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Guatay Mountain

The first challenge of this hike will be finding the trailhead. It starts at the same parking lot that serves the better known Pine Valley and Secret Canyon trailheads in the Cleveland National Forest. Bringing a GPS or compass and map are prudent precautions if you are hiking there for the first time without people who have hiked there before.

The easiest way to find the trailhead is to walk from the parking lot back toward the main road, keeping an eye to your left for a sign reading, “Welcome, Entering National Forest Recreation Fee Area.” From this sign, walk about 50 feet more to a bend in the road and look to the left. Under a stand of oak trees there is a gate marking the start of the trailhead. Follow the trail through the gate, down to a grassy low area. From here, the trail moves off again to the left. Continue up the trail, which will become increasingly rocky and steep. About halfway up to the summit, there will be a rail to your left. Turn left and continue beyond the rail up the slope. Keep an eye on your back trail to help find your way back, and do not forget to enjoy the many native plant species along the way. Mariposa lilies, Collomia grandiflora, manzanita, ribbon wood, chamise, scrub oak, buckwheat, white sage, spineflower, penstemons, and green gentian are just a few of the species you’ll spot along the way.

As you top the crest just before the summit you will see a number of Tecate cypress trees, (Cupressus forbesii) growing on the north side of the slope. These trees are native to Southern California and Baja California. Come prepared with gaiters or long sturdy pants so that you can pick your way through the chaparral to view the trees up close; many are more than 100 years old. The cones resemble gray soccer balls the size of a golf ball. These hard, impenetrable-looking cones take up to two years to mature and open only in response to high heat. Fire is the primary means of opening up the cones to disperse the seeds and the tree propagates solely from seeds. Check out the article on the U.S. Forest Service website for more fascinating facts on these rare trees.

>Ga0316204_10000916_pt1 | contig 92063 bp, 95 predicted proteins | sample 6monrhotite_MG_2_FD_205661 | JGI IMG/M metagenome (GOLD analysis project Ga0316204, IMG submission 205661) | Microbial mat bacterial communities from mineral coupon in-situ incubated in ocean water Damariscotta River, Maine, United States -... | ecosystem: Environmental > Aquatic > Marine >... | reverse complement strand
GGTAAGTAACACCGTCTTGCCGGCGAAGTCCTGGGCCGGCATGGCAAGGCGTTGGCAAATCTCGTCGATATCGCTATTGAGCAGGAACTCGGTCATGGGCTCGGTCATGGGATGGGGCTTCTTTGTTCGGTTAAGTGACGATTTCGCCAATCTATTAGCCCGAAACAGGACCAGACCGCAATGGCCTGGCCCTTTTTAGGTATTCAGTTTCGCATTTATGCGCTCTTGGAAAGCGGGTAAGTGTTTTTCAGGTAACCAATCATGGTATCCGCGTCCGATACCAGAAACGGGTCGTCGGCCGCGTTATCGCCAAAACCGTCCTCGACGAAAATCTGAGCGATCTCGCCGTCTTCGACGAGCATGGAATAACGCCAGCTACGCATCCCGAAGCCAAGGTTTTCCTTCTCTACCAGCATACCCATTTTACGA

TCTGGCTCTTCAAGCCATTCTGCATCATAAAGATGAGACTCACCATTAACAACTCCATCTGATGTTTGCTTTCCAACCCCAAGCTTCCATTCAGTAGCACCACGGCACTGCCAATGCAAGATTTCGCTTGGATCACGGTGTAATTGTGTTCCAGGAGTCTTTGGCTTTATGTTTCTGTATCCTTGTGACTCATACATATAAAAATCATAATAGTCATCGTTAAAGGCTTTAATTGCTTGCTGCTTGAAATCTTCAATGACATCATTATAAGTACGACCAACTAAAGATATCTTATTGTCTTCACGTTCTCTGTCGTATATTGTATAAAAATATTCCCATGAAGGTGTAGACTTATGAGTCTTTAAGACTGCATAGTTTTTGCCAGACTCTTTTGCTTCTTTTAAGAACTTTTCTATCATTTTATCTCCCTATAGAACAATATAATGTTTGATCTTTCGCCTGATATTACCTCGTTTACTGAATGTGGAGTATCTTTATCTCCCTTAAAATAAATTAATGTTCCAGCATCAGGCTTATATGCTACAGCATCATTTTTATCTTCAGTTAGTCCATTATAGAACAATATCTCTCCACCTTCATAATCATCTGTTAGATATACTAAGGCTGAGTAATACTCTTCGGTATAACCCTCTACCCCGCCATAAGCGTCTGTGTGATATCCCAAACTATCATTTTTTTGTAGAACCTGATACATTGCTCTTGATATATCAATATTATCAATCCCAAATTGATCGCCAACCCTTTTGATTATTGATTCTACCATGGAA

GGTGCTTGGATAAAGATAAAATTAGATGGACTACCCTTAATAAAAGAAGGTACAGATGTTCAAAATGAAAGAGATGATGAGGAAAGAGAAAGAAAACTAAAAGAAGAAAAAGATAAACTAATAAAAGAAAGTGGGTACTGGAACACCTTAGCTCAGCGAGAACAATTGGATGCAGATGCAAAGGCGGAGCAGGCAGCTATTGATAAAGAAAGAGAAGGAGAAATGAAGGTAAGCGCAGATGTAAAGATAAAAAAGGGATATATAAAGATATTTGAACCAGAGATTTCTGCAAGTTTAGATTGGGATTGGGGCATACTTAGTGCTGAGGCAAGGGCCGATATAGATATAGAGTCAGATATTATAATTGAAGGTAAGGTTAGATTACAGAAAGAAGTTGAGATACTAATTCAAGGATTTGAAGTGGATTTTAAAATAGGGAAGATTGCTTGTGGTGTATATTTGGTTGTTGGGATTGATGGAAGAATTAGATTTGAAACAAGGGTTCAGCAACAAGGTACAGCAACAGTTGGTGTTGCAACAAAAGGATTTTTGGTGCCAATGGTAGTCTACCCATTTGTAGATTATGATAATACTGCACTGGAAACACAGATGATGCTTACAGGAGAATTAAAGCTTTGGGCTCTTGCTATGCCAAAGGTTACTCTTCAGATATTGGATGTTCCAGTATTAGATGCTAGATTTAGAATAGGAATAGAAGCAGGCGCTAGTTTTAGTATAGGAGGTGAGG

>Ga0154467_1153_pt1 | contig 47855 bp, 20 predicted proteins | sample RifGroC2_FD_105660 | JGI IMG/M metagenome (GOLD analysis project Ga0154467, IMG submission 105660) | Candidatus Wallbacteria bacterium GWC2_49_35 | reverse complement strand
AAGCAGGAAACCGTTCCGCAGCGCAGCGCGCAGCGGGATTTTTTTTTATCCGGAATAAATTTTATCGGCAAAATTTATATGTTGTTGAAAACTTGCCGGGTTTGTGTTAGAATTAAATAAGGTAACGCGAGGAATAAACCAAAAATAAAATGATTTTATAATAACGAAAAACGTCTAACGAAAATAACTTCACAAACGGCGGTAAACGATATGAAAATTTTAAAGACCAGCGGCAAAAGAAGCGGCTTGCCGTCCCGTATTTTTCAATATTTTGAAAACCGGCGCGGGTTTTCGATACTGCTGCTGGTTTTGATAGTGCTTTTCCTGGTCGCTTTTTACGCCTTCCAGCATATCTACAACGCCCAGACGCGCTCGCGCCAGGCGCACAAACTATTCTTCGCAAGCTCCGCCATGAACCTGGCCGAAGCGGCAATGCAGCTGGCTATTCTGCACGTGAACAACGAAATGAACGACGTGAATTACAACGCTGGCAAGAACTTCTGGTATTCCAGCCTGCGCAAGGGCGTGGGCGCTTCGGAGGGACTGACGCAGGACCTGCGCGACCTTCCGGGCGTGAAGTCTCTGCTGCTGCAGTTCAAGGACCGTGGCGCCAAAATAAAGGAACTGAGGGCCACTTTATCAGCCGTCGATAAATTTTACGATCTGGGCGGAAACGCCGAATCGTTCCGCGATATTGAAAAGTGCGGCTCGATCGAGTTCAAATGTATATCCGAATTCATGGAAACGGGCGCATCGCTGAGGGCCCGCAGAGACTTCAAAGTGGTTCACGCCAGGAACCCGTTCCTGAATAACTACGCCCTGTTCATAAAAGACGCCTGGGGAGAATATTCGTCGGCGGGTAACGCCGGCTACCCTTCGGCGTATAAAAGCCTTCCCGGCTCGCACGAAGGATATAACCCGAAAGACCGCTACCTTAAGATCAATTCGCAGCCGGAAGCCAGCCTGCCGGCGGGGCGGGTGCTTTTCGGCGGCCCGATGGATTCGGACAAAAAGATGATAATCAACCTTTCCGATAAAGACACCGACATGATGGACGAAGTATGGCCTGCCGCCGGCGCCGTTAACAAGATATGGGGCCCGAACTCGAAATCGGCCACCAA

The most comfortable times of year to do this hike are spring and fall. Going in mid-June offers a gorgeous abundance of wildflower blooms, but the heat and the biting flies are intense at that time. Bring insect repellant, sunscreen, and lots of water. Early summer brings opportunities to view horned toads and other lizards. Be alert for possible mountain lions that could potentially roam this area as well.

Canyoneers are San Diego Natural History Museum volunteers trained to lead interpretive nature walks that teach appreciation for the great outdoors. For a schedule of free public hikes, refer to the San Diego Natural History Museum website.

GUATAY MOUNTAIN

Distance from downtown San Diego: 45 miles. Allow 50 minutes driving time. From I-8 east, take the Pine Valley exit and head north to Old Highway 80. Drive 1.5 miles to the turnoff for the Pine Valley Trailhead. Turn left and drive half a mile to the parking area. A National Forest Adventure Pass is required to park. There are restrooms at the trailhead.

Hiking length: 5 miles.

Difficulty: Moderate, with a little over 1,000 ft. total elevation gain/loss. The trails (steep and rocky at times) are well maintained and marked. The main danger is not bringing enough water on a hot day, but you may occasionally see (and need to avoid) rattlesnakes and poison oak.

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The first challenge of this hike will be finding the trailhead. It starts at the same parking lot that serves the better known Pine Valley and Secret Canyon trailheads in the Cleveland National Forest. Bringing a GPS or compass and map are prudent precautions if you are hiking there for the first time without people who have hiked there before.